REQUIRED TEXT

Kloppenborg, T., Anantatmula, V., & Wells, K. (2019). Contemporary project management (4th ed).  Stamford, CT: Cengage Learning.

Pinto, J.K. (2019). Project Management: Achieving Competitive Advantage (5th ed). Boston: Pearson

Textbooks are required for this course and the other courses in this program. All materials for this course and program can be found in the textbook and Internet website(s) for this course. All reading materials are contained in the textbook and within library databases and Internet sources. All assignments are posted on iLearn.

Additional Requirement(s):

Other articles and readings may be assigned by course professor.

COURSE EXPECTATIONS:

A. Course Activities and Experiences:

Students are expected to:

· Be fully prepared for each class session by studying the assigned reading material related to the current topics of interest.

· Read related articles from current literature and evaluate these articles either in writing or verbally, formally or informally.

· Actively participate in the online weekly and on-campus weekend discussion of course topics.

· Complete course project that integrates current organizational behavior theories with examples and issues encountered in day-to-day work activities.

· Complete specific assignments and exams when specified and in a professional manner.

· Utilize learned technologies for class assignments.

B. Academic Integrity:

At a Christian liberal arts university committed to the pursuit of truth and understanding, any act of academic dishonesty is especially distressing and cannot be tolerated. In general, academic dishonesty involves the abuse and misuse of information or people to gain an undeserved academic advantage or evaluation. The common forms of academic dishonesty include:

a. cheating - using deception in the taking of tests or the preparation of written work, using unauthorized materials, copying another person’s work with or without consent, or assisting another in such activities

b. lying—falsifying, fabricating, or forging information in either written, spoken, or video presentations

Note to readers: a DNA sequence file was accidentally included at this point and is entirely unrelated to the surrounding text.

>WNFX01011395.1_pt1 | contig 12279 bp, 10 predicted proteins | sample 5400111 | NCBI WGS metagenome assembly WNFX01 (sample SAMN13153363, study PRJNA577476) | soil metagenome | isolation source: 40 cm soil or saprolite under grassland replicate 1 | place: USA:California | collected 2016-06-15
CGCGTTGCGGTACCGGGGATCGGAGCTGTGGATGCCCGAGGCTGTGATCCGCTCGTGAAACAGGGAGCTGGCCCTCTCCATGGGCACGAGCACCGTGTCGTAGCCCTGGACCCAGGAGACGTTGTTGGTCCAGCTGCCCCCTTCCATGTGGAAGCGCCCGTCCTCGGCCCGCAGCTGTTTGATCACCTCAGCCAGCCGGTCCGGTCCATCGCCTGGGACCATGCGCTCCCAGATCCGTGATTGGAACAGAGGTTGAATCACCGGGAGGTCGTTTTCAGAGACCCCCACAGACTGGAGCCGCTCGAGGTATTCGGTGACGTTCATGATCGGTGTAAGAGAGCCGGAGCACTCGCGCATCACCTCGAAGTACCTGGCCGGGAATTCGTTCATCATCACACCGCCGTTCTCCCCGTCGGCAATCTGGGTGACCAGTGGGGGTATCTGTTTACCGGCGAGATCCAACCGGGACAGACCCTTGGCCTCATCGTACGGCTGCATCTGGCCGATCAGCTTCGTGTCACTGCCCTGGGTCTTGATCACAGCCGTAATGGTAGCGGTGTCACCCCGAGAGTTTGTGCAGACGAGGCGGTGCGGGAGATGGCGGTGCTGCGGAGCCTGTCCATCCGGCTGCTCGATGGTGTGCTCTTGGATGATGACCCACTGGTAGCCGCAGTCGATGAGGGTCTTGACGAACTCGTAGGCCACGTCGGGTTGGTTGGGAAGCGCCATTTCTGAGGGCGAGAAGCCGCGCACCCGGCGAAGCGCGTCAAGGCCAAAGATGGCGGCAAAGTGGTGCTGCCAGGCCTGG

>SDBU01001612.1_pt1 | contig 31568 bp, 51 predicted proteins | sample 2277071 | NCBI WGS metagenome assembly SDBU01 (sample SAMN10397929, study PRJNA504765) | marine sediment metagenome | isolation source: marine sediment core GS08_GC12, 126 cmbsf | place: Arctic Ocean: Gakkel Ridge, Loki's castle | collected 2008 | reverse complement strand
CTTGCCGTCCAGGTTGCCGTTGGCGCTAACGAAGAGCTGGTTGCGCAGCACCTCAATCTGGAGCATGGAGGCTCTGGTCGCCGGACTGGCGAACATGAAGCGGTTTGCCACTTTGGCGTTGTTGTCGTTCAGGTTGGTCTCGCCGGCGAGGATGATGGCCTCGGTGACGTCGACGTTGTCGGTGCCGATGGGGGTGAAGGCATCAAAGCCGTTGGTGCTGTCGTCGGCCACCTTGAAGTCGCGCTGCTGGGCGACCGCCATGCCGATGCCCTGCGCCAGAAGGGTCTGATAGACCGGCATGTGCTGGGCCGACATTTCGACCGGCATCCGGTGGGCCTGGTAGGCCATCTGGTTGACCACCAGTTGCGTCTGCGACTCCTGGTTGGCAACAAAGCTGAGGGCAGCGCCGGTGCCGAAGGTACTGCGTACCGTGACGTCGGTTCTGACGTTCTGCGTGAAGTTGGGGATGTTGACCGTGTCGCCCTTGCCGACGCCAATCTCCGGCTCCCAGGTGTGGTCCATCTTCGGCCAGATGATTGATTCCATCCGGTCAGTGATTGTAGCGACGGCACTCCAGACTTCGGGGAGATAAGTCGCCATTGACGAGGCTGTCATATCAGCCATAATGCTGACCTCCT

c. plagiarism—using the published writings, data, interpretations, or ideas of another without proper documentation

Episodes of academic dishonesty are reported to the Vice President for Academic Affairs. The potential penalty for academic dishonesty includes a failing grade on a particular assignment, a failing grade for the entire course, or charges against the student with the appropriate disciplinary body.

C. Attendance:

Attendance and participation in the weekly discussions is expected. Regular and timely participation in the weekly discussions is a key measure of student attendance. It is also required for the effective delivery of course material, discussion of key concepts, and development of cooperative and collegial relationships between students and faculty. Regular and punctual attendance provides the opportunity for meaningful contribution to the learning environment and will yield academic results and longer-term success in professional development.

D. Students with Disabilities:

Students who may have a disability meriting an academic accommodation should contact Mr. Jacob Ratliff in the Boswell Campus Center to ensure that their needs are properly evaluated and that documentation is on file. Any accommodations for disabilities must be re-certified each semester by the Academic Affairs Office before course adjustments are made by individual instructors.

E. Student Responsibilities:

· Students should check regularly for e-mail and class announcements using iLearn (primary) and University of the Cumberlands webmail (secondary).

· Students must utilize the University of Cumberlands webmail for all communication, questions or contact with the professor. Only in the case of emergency notification should any other email be utilized.

· Students must inform the professor in advance of any events, issues, illnesses or other situations which may prohibit the student from completing assignments within the deadlines established by the syllabus. Late submittal will be at the discretion of the professor.

· Students are expected to find out class assignments for missed classes and make up missed work. If you are absent from class, you are still responsible for the material covered and any announcements made by your instructor.

· Students are expected to find out if any changes have been made in the class or assignment schedule.

· Written work must be presented in a professional manner. Work that is not submitted in a professional manner will not be evaluated and will be returned as unacceptable.